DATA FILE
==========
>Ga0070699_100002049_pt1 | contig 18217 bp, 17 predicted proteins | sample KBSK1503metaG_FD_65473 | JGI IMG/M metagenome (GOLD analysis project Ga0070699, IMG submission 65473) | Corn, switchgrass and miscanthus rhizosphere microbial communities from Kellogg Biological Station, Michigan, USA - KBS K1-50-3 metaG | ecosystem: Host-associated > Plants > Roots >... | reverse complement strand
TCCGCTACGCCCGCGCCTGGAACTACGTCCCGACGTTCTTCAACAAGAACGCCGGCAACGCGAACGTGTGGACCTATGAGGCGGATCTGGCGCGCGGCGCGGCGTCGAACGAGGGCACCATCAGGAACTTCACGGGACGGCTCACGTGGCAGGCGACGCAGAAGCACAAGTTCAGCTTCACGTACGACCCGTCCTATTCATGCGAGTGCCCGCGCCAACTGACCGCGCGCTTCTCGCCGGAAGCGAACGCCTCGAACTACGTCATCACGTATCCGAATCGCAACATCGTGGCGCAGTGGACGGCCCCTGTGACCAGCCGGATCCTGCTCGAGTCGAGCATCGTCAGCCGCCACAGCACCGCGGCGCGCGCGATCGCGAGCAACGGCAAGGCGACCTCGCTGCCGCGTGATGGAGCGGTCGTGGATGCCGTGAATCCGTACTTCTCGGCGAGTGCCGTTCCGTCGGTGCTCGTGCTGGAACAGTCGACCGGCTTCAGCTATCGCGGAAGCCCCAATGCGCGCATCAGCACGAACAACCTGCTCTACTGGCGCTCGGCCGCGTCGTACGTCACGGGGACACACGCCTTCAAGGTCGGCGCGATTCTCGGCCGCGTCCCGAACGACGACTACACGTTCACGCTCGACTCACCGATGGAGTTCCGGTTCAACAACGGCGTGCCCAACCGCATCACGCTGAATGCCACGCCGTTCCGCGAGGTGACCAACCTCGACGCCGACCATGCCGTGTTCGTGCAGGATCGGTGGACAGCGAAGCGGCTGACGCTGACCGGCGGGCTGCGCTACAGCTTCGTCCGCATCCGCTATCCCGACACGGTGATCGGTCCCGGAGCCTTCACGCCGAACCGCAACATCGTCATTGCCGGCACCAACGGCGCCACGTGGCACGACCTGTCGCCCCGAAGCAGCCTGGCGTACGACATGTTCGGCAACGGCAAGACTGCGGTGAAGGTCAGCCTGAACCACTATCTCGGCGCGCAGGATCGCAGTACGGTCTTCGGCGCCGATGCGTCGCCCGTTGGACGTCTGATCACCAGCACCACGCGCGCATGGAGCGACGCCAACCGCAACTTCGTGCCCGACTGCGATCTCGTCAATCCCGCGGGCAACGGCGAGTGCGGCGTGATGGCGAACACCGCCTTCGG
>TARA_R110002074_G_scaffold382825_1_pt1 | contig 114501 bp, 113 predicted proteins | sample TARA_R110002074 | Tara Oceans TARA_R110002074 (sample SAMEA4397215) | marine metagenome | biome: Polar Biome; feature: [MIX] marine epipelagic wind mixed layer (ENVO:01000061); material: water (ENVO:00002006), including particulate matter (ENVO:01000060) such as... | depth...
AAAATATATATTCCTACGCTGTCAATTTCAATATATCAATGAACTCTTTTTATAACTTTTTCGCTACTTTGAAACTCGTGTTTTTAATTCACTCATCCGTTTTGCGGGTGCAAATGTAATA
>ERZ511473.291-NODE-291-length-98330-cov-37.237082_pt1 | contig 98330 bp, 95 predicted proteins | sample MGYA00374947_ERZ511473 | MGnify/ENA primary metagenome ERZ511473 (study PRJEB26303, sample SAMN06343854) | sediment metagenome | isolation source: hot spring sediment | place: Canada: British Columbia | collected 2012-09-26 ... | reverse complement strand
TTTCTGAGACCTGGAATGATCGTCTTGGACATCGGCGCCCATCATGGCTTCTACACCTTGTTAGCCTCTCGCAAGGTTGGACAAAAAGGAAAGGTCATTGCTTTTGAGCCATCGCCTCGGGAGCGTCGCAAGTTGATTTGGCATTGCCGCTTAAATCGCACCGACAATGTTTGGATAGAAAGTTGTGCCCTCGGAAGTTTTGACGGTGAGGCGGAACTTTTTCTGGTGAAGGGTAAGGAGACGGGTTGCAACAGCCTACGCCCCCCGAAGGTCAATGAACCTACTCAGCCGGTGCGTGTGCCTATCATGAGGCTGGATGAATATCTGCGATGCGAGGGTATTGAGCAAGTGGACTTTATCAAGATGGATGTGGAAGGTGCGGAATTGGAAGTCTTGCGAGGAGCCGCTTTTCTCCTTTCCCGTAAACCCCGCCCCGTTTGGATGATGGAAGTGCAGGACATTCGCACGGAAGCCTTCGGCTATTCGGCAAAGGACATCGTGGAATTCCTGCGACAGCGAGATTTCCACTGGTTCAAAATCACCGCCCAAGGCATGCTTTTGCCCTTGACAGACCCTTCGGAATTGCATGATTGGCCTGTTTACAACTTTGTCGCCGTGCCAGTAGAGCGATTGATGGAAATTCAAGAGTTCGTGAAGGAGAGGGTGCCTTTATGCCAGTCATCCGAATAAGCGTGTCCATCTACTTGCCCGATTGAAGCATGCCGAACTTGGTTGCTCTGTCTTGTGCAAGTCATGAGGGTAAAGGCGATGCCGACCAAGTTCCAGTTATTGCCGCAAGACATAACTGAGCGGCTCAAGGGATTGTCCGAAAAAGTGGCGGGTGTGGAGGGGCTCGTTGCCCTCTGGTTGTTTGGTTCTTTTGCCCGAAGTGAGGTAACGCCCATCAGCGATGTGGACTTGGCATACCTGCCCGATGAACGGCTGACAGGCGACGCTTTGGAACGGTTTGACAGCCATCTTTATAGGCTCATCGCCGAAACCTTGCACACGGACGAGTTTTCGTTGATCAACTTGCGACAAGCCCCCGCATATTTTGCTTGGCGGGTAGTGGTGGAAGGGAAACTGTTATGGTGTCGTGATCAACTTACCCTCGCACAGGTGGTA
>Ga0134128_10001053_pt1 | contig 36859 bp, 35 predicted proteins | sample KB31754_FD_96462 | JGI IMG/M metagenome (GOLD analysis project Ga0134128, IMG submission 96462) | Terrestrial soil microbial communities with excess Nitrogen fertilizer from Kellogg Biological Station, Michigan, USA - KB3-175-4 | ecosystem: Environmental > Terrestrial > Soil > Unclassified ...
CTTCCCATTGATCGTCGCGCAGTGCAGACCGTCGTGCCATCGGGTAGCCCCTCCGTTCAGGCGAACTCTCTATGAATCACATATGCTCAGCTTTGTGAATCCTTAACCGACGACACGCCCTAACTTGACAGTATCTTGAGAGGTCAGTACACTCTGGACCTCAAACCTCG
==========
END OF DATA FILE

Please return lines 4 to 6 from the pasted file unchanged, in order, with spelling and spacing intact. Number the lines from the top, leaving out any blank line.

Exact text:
AAAATATATATTCCTACGCTGTCAATTTCAATATATCAATGAACTCTTTTTATAACTTTTTCGCTACTTTGAAACTCGTGTTTTTAATTCACTCATCCGTTTTGCGGGTGCAAATGTAATA
>ERZ511473.291-NODE-291-length-98330-cov-37.237082_pt1 | contig 98330 bp, 95 predicted proteins | sample MGYA00374947_ERZ511473 | MGnify/ENA primary metagenome ERZ511473 (study PRJEB26303, sample SAMN06343854) | sediment metagenome | isolation source: hot spring sediment | place: Canada: British Columbia | collected 2012-09-26 ... | reverse complement strand
TTTCTGAGACCTGGAATGATCGTCTTGGACATCGGCGCCCATCATGGCTTCTACACCTTGTTAGCCTCTCGCAAGGTTGGACAAAAAGGAAAGGTCATTGCTTTTGAGCCATCGCCTCGGGAGCGTCGCAAGTTGATTTGGCATTGCCGCTTAAATCGCACCGACAATGTTTGGATAGAAAGTTGTGCCCTCGGAAGTTTTGACGGTGAGGCGGAACTTTTTCTGGTGAAGGGTAAGGAGACGGGTTGCAACAGCCTACGCCCCCCGAAGGTCAATGAACCTACTCAGCCGGTGCGTGTGCCTATCATGAGGCTGGATGAATATCTGCGATGCGAGGGTATTGAGCAAGTGGACTTTATCAAGATGGATGTGGAAGGTGCGGAATTGGAAGTCTTGCGAGGAGCCGCTTTTCTCCTTTCCCGTAAACCCCGCCCCGTTTGGATGATGGAAGTGCAGGACATTCGCACGGAAGCCTTCGGCTATTCGGCAAAGGACATCGTGGAATTCCTGCGACAGCGAGATTTCCACTGGTTCAAAATCACCGCCCAAGGCATGCTTTTGCCCTTGACAGACCCTTCGGAATTGCATGATTGGCCTGTTTACAACTTTGTCGCCGTGCCAGTAGAGCGATTGATGGAAATTCAAGAGTTCGTGAAGGAGAGGGTGCCTTTATGCCAGTCATCCGAATAAGCGTGTCCATCTACTTGCCCGATTGAAGCATGCCGAACTTGGTTGCTCTGTCTTGTGCAAGTCATGAGGGTAAAGGCGATGCCGACCAAGTTCCAGTTATTGCCGCAAGACATAACTGAGCGGCTCAAGGGATTGTCCGAAAAAGTGGCGGGTGTGGAGGGGCTCGTTGCCCTCTGGTTGTTTGGTTCTTTTGCCCGAAGTGAGGTAACGCCCATCAGCGATGTGGACTTGGCATACCTGCCCGATGAACGGCTGACAGGCGACGCTTTGGAACGGTTTGACAGCCATCTTTATAGGCTCATCGCCGAAACCTTGCACACGGACGAGTTTTCGTTGATCAACTTGCGACAAGCCCCCGCATATTTTGCTTGGCGGGTAGTGGTGGAAGGGAAACTGTTATGGTGTCGTGATCAACTTACCCTCGCACAGGTGGTA